Divorce and Your Adult Children: Do’s and Don’ts

December 20, 2017 | Category: Divorce

Some well-intentioned parents know their marriage is over, but they choose to wait “until the kids are older” before filing for divorce. Others separate later in life after a devastating revelation (such as the admission of an affair) or because the relationship just isn’t working anymore. Each divorce is different, but those involving adult children require special consideration. It’s easy to avoid sharing details about a divorce with little ones. But adult children will likely pepper you with questions and worries. How can you be forthcoming with them in a strategic, loving way?

Don’t Share Too Much Information

Your children may be adults, but they’re still your children. Keep the lines of communication open, but keep in mind they might not want to or need to hear specifics. Don’t divulge every detail of your marital problems, even if they ask. You have a right to your privacy.

There’s also a possibility that your children might not keep your information confidential, which can stir up more resentment. Be mindful of their boundaries, as well as your own.

Don’t Speak Poorly About Your Spouse

Remember that your children likely have fond memories about the both of you as well as your time as a family. Allow them to love and respect your ex-spouse, even if you no longer do. You’re starting a new life without your partner; your children are not.

Do Open the Conversation (and Early)

Make sure your children are comfortable talking to you about the divorce. They may be losing their childhood home at a time that a lot of other changes are going on in their lives: graduation, new jobs, and even starting families of their own. Give them the opportunity to talk about their feelings.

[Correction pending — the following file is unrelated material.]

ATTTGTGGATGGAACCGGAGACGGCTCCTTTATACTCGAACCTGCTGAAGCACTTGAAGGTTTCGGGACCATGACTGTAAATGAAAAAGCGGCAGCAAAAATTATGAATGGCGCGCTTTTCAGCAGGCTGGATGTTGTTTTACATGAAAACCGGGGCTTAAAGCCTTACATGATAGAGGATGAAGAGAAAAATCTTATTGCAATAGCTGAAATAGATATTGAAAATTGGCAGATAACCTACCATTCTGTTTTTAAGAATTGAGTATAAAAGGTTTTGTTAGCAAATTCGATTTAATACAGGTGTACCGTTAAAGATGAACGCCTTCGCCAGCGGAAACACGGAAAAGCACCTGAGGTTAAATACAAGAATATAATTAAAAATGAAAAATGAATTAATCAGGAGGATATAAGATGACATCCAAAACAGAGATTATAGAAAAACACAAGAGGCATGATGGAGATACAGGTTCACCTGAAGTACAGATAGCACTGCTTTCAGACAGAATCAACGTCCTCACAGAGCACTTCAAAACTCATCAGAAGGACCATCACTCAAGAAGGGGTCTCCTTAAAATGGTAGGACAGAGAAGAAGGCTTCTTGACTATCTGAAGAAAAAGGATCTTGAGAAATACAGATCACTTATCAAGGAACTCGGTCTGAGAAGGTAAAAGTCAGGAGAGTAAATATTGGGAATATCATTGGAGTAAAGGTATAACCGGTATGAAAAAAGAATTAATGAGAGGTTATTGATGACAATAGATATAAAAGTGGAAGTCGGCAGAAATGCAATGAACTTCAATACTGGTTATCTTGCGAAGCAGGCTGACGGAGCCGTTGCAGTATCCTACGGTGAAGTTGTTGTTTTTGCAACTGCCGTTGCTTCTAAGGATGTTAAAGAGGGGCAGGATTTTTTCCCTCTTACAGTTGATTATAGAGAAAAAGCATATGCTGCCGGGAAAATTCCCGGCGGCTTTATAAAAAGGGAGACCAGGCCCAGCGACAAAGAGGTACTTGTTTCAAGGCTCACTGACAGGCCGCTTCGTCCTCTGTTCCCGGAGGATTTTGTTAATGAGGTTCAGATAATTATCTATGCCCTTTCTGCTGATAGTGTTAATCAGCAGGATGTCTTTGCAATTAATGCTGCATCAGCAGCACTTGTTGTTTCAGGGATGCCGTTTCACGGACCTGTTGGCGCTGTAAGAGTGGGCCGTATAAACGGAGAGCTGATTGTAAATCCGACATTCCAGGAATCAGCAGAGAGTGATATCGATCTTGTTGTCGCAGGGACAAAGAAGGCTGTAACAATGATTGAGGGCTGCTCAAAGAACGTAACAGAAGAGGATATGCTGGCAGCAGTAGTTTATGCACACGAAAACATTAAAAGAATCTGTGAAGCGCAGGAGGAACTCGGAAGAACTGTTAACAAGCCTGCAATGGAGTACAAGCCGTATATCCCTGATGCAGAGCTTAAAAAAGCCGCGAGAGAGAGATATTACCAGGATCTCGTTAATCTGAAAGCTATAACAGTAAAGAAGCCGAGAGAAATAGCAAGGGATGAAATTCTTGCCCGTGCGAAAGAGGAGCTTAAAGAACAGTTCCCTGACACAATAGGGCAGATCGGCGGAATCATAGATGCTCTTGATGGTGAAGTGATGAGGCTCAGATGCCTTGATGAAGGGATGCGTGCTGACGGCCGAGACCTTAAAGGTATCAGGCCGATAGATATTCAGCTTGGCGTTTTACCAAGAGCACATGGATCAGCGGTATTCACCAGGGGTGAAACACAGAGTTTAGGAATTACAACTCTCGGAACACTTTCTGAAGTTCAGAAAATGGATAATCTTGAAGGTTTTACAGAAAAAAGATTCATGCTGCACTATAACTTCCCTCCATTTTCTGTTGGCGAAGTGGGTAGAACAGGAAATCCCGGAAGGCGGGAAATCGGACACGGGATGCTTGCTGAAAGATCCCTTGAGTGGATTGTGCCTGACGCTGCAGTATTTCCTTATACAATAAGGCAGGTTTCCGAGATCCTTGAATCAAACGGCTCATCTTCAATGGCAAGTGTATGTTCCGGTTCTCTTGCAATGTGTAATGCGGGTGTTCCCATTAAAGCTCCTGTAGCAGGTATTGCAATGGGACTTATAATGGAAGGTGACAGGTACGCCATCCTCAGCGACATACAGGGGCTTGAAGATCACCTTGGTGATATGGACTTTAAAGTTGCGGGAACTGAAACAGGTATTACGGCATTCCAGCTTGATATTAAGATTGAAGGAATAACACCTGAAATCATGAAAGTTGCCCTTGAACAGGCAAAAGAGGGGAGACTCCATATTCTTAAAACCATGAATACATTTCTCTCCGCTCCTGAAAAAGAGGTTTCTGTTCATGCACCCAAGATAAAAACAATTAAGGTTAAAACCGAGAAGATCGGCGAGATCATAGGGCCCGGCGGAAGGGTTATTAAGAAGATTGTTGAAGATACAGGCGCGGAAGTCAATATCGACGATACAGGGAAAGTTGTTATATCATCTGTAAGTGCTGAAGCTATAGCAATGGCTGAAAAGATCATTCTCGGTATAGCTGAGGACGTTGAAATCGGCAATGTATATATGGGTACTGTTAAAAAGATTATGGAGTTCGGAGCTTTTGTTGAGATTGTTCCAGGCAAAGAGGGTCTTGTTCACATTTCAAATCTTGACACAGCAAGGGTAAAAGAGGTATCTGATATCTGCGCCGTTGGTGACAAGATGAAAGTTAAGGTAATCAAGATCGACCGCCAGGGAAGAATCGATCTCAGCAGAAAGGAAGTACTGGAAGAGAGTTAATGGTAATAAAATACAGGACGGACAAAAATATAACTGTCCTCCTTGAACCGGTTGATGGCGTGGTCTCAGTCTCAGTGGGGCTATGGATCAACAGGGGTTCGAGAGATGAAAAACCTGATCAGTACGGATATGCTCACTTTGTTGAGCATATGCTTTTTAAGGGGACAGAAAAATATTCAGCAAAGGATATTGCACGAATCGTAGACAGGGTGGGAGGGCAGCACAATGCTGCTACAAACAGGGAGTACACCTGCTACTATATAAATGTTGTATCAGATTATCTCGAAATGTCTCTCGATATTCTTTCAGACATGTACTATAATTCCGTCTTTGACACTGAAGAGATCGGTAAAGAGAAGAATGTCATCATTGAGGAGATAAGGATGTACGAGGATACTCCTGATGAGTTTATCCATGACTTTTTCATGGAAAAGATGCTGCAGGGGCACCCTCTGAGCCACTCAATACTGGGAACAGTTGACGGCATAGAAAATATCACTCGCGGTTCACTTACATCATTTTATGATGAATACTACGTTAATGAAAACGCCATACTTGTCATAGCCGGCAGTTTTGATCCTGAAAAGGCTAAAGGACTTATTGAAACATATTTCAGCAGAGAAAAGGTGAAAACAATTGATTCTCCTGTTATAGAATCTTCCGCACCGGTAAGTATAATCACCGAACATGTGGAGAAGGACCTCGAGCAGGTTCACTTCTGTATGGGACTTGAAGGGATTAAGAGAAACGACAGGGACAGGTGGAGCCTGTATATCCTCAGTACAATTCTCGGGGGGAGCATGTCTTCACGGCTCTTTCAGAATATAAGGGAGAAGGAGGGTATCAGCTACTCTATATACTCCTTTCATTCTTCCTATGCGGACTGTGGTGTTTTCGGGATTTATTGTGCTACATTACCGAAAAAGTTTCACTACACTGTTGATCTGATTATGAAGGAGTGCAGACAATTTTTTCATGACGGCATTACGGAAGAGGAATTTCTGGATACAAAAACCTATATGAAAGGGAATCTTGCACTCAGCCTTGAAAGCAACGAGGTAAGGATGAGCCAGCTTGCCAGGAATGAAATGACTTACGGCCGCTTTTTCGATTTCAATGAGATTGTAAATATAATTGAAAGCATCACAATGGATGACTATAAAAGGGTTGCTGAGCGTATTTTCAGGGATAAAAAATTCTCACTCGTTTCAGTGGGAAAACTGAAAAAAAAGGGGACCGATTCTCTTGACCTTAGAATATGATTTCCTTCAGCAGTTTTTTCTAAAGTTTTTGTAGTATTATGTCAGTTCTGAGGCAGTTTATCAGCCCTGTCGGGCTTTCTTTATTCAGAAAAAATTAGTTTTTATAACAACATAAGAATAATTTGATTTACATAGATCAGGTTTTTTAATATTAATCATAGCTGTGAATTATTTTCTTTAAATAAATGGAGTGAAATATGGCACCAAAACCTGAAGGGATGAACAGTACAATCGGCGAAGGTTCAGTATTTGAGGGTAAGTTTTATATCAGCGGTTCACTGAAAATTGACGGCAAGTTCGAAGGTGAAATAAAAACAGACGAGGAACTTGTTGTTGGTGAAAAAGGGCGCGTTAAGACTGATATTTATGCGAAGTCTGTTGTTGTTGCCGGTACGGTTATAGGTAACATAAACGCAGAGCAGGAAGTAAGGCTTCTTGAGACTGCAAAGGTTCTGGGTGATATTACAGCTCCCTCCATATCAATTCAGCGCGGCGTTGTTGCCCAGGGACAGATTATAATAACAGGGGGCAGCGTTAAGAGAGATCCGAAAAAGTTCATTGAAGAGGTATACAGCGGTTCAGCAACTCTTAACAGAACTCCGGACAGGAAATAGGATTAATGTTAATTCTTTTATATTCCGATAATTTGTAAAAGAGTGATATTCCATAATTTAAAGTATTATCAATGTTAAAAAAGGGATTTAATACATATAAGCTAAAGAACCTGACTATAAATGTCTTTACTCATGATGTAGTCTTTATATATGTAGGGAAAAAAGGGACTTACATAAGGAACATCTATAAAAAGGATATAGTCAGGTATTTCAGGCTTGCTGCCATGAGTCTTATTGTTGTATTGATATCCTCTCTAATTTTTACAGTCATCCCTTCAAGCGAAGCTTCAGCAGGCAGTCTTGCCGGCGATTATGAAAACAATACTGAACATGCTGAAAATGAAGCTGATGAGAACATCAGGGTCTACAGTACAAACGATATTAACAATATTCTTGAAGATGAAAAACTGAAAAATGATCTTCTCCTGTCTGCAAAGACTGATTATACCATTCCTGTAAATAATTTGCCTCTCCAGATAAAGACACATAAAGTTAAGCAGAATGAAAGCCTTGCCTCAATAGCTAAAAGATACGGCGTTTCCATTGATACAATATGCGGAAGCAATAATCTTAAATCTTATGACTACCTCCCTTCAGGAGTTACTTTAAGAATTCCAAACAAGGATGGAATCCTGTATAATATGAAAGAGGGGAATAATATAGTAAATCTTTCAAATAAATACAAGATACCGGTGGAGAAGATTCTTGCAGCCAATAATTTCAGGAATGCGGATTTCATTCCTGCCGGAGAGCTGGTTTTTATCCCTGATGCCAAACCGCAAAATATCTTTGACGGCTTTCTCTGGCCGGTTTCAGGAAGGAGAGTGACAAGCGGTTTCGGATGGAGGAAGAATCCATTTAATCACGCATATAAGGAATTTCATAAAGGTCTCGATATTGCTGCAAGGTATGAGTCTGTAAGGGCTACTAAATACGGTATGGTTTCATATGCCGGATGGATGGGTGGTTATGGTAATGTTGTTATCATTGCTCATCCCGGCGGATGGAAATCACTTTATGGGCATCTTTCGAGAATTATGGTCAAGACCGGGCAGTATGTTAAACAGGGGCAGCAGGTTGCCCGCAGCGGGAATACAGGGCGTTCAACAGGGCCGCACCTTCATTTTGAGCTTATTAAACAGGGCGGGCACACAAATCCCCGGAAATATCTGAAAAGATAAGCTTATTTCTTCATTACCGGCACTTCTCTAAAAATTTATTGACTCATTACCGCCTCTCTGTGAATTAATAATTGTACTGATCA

Read about Smart Strategies, and Get Tips from Other Parents

For instance, this article— from eHarmony of all places — has some provocative insights. In particular, this quote about restraining urges to over-share is worth studying: “The rush of cortisol that’s produced during stress can elevate anxiety and create the need for a quick release via immediate feedback. Sending that quick text — “Your father is leaving me” — may seem right in the moment; but it’s critical to remember that your daughter is not your best friend, but is, in fact, your daughter. In addition, sending out a quick SOS most likely won’t convey the appropriate content and/or tone, which can be interpreted as hurtful or even shocking.”

If you have any further questions about appropriate conduct and sharing during the divorce process, ask your attorney. Our qualified Minnesota divorce lawyers are standing by to help you strategize.

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